The GonioPEN is a brand-new invention created by Singapore researchers that confirm the existence of glaucoma. Even though the device provides all the necessary information in three minutes, including any images, the diagnosis is still made by the doctor. While it might seem unimportant, the development of medicine in the future on "pens" and similar items.
GLAUCOMA – THE SINGAPORE VERSION
If you’re one of our regular readers, then you already know what glaucoma is, but if this is your first time here… Glaucoma is a problem where the pressure inside of the eye becomes too high and causes the optic nerve to deteriorate. If nothing is done, the person slowly loses their vision.
Medical services in Singapore are believed to be some of the best in the world, and from there has arrived an innovation the size of a pencil.
In order to find out if you have glaucoma, doctors resort to using a gonioscope, which is of little pleasure to the patient – it is pressed tightly against the eyeball.
Furthermore, the procedure can last up to 15 minutes, and it can’t take photographs at the same time. At BEI, though, we have another very expensive and intelligent machine that takes pictures of the optic nerve separately.
Now the Singaporeans have developed a new thing that looks like a fountain pen, so that’s why it’s called the GonioPEN.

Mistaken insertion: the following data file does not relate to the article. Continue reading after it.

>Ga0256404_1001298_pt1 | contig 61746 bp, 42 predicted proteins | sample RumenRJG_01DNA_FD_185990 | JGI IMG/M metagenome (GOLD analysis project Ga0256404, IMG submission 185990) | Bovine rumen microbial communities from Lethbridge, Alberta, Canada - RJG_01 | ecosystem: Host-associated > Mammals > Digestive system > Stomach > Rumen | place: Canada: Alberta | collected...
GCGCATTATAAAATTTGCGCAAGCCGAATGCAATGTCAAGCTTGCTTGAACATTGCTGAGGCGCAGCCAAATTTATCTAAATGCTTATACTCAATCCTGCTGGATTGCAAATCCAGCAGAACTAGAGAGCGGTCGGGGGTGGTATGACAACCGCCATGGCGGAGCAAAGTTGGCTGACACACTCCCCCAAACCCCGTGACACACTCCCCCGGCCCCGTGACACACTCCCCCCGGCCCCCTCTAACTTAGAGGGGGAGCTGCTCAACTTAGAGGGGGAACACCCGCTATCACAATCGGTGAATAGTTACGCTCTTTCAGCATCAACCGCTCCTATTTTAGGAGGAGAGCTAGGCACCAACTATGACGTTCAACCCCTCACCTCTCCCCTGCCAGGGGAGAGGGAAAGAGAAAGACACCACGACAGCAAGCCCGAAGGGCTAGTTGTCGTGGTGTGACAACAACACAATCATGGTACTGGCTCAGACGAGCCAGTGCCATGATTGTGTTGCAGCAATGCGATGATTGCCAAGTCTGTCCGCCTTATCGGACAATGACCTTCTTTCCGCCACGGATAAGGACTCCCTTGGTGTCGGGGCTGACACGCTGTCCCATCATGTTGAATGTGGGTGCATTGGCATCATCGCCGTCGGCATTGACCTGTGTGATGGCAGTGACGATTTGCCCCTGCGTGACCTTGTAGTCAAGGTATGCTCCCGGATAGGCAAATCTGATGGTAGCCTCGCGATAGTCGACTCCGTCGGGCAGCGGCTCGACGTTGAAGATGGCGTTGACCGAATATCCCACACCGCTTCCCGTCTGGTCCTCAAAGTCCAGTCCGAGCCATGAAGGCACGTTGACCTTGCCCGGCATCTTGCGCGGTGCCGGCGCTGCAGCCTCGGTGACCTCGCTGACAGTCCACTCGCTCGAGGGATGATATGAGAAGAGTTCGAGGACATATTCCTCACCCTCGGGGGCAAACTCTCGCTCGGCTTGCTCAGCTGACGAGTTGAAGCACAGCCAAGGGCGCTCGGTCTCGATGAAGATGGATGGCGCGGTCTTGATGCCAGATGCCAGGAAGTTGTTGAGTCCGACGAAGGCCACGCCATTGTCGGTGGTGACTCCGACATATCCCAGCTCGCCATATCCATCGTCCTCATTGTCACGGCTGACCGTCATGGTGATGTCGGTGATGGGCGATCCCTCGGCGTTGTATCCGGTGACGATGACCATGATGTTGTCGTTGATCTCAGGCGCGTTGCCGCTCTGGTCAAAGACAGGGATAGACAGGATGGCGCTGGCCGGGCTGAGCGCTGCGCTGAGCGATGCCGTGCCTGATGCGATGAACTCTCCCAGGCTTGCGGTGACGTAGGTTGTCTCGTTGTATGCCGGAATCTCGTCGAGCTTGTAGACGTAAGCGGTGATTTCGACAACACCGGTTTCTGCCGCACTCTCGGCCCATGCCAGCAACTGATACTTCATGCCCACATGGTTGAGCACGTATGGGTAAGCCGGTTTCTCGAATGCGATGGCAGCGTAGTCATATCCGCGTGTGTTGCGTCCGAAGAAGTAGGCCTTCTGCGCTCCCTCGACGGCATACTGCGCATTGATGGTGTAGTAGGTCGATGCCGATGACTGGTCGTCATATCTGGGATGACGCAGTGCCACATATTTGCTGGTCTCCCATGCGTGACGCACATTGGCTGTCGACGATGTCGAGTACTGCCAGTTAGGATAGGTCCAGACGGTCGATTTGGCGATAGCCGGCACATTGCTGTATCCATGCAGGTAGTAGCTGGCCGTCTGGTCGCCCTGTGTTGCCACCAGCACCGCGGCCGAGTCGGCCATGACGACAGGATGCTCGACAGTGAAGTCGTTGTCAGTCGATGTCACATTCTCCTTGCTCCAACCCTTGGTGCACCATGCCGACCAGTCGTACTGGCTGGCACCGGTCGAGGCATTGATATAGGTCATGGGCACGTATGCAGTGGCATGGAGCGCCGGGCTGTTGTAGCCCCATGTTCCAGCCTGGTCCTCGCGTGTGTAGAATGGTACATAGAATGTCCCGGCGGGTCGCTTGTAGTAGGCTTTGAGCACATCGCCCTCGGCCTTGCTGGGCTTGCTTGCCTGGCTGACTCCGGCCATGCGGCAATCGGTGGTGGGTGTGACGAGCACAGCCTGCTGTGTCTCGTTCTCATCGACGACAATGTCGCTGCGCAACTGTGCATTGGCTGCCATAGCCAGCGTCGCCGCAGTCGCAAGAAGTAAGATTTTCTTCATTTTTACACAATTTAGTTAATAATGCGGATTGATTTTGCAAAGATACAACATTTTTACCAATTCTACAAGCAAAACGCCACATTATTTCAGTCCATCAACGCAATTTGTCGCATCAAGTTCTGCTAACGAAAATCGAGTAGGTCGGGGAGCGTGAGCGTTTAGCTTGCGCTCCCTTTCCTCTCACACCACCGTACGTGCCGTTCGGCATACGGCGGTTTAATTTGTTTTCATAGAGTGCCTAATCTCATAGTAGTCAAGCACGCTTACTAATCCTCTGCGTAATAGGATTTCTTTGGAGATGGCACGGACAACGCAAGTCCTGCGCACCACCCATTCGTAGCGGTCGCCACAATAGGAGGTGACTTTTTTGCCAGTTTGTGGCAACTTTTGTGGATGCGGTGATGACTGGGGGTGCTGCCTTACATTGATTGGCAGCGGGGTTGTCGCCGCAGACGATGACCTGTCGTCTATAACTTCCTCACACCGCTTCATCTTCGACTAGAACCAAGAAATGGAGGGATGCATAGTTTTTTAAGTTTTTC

Different types of glaucoma require different treatment, but before that occurs you have to confirm the existence of the problem and its type.
This “fountain pen” is actually a camera fitted with LED lights, connected to a microscope and computer.
Everything takes three minutes, including photos, and the diagnosis is made not by the equipment but by the doctor, although the equipment tells them everything they need to know.
And this elegant machine will cost around $5000.
It may seem like no big deal, but it’s from “pens” and things like this that the future of medicine develops.
New things are coming from places other than Singapore, as well – our fellow countrymen have invented a device that delivers medicine directly into the eye! We’ll talk about this soon.
Photo by Chen Hu on Unsplash